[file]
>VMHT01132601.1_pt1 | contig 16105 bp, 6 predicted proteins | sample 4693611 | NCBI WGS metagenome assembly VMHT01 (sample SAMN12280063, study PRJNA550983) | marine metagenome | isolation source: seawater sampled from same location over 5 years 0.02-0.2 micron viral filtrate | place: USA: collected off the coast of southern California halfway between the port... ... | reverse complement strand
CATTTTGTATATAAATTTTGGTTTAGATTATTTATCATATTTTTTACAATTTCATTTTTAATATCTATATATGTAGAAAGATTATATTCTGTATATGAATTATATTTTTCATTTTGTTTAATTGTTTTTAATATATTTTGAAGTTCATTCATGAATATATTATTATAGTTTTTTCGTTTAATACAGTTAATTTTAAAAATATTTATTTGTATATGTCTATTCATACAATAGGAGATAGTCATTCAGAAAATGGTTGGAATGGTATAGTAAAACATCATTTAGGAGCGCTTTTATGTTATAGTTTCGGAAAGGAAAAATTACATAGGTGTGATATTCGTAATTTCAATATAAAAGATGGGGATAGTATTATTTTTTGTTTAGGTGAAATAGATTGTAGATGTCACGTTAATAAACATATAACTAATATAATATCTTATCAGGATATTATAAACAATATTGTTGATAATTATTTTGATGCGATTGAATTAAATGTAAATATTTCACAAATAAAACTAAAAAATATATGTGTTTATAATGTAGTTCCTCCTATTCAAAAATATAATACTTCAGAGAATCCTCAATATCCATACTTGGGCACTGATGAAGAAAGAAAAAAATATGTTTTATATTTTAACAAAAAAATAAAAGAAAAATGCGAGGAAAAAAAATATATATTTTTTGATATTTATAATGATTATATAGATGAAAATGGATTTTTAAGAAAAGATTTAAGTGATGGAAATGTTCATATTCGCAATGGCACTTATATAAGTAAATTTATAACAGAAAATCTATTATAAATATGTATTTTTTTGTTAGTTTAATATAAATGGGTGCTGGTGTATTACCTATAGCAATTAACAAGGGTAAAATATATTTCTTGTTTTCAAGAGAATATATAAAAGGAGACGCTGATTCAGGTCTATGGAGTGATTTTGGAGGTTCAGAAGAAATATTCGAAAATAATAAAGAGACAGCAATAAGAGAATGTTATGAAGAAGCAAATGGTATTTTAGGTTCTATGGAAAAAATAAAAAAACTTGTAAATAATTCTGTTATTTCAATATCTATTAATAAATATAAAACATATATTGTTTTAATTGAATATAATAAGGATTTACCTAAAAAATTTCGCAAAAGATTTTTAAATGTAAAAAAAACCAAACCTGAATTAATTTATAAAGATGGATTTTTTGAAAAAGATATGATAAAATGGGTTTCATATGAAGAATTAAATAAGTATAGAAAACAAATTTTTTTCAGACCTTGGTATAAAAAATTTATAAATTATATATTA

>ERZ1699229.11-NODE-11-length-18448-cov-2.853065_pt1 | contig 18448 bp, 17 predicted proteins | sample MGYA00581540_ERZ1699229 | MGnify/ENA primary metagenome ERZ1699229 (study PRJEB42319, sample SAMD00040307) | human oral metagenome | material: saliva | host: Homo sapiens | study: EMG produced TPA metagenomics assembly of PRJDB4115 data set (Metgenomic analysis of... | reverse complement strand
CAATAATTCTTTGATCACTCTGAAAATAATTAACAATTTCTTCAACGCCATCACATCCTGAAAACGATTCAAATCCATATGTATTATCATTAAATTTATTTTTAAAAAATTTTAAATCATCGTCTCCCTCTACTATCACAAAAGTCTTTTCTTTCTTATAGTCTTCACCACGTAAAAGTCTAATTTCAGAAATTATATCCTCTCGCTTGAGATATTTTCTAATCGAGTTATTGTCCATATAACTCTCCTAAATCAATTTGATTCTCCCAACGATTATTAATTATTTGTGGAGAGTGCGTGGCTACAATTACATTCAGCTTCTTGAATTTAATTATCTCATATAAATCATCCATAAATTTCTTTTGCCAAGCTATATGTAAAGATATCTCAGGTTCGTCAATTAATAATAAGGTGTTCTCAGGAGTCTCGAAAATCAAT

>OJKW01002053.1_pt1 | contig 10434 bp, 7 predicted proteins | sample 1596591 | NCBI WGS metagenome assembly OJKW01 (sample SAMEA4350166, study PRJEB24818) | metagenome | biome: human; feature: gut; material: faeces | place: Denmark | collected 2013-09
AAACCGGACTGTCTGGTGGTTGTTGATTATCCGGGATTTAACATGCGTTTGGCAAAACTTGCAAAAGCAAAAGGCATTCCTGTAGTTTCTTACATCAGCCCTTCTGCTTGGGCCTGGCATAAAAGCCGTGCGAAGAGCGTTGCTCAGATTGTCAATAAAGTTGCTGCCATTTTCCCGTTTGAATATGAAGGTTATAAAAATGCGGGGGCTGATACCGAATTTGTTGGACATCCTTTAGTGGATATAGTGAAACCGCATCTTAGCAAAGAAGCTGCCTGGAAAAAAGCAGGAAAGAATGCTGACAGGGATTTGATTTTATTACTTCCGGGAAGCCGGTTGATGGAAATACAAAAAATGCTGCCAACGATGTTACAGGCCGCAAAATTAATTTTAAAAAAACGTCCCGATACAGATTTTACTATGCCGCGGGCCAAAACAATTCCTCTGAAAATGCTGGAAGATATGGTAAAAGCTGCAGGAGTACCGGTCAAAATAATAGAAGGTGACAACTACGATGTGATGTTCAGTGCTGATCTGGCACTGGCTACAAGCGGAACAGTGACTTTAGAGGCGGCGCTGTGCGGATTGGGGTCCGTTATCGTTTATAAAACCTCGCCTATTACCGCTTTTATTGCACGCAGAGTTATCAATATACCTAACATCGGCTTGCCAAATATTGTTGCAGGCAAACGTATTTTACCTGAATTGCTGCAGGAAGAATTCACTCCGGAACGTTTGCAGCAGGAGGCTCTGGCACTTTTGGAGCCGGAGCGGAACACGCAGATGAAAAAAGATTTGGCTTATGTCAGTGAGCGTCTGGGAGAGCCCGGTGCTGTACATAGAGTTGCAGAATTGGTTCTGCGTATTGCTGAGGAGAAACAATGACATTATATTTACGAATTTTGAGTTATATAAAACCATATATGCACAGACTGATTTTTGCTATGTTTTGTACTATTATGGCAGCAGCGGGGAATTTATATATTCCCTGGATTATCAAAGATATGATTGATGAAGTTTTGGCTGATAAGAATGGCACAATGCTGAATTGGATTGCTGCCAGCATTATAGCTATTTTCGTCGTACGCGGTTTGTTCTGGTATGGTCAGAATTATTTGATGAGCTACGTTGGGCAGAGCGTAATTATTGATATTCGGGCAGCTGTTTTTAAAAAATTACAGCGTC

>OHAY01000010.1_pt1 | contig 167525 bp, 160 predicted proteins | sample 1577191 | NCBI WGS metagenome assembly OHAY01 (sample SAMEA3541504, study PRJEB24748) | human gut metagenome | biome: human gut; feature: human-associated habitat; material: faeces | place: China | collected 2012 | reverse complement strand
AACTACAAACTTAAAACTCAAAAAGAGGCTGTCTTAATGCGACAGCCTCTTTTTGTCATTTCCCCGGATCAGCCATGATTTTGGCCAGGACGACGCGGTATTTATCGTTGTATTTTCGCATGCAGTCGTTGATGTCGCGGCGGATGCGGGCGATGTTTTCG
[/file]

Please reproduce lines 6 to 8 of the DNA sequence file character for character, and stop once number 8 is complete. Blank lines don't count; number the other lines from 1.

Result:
AAACCGGACTGTCTGGTGGTTGTTGATTATCCGGGATTTAACATGCGTTTGGCAAAACTTGCAAAAGCAAAAGGCATTCCTGTAGTTTCTTACATCAGCCCTTCTGCTTGGGCCTGGCATAAAAGCCGTGCGAAGAGCGTTGCTCAGATTGTCAATAAAGTTGCTGCCATTTTCCCGTTTGAATATGAAGGTTATAAAAATGCGGGGGCTGATACCGAATTTGTTGGACATCCTTTAGTGGATATAGTGAAACCGCATCTTAGCAAAGAAGCTGCCTGGAAAAAAGCAGGAAAGAATGCTGACAGGGATTTGATTTTATTACTTCCGGGAAGCCGGTTGATGGAAATACAAAAAATGCTGCCAACGATGTTACAGGCCGCAAAATTAATTTTAAAAAAACGTCCCGATACAGATTTTACTATGCCGCGGGCCAAAACAATTCCTCTGAAAATGCTGGAAGATATGGTAAAAGCTGCAGGAGTACCGGTCAAAATAATAGAAGGTGACAACTACGATGTGATGTTCAGTGCTGATCTGGCACTGGCTACAAGCGGAACAGTGACTTTAGAGGCGGCGCTGTGCGGATTGGGGTCCGTTATCGTTTATAAAACCTCGCCTATTACCGCTTTTATTGCACGCAGAGTTATCAATATACCTAACATCGGCTTGCCAAATATTGTTGCAGGCAAACGTATTTTACCTGAATTGCTGCAGGAAGAATTCACTCCGGAACGTTTGCAGCAGGAGGCTCTGGCACTTTTGGAGCCGGAGCGGAACACGCAGATGAAAAAAGATTTGGCTTATGTCAGTGAGCGTCTGGGAGAGCCCGGTGCTGTACATAGAGTTGCAGAATTGGTTCTGCGTATTGCTGAGGAGAAACAATGACATTATATTTACGAATTTTGAGTTATATAAAACCATATATGCACAGACTGATTTTTGCTATGTTTTGTACTATTATGGCAGCAGCGGGGAATTTATATATTCCCTGGATTATCAAAGATATGATTGATGAAGTTTTGGCTGATAAGAATGGCACAATGCTGAATTGGATTGCTGCCAGCATTATAGCTATTTTCGTCGTACGCGGTTTGTTCTGGTATGGTCAGAATTATTTGATGAGCTACGTTGGGCAGAGCGTAATTATTGATATTCGGGCAGCTGTTTTTAAAAAATTACAGCGTC

>OHAY01000010.1_pt1 | contig 167525 bp, 160 predicted proteins | sample 1577191 | NCBI WGS metagenome assembly OHAY01 (sample SAMEA3541504, study PRJEB24748) | human gut metagenome | biome: human gut; feature: human-associated habitat; material: faeces | place: China | collected 2012 | reverse complement strand
AACTACAAACTTAAAACTCAAAAAGAGGCTGTCTTAATGCGACAGCCTCTTTTTGTCATTTCCCCGGATCAGCCATGATTTTGGCCAGGACGACGCGGTATTTATCGTTGTATTTTCGCATGCAGTCGTTGATGTCGCGGCGGATGCGGGCGATGTTTTCG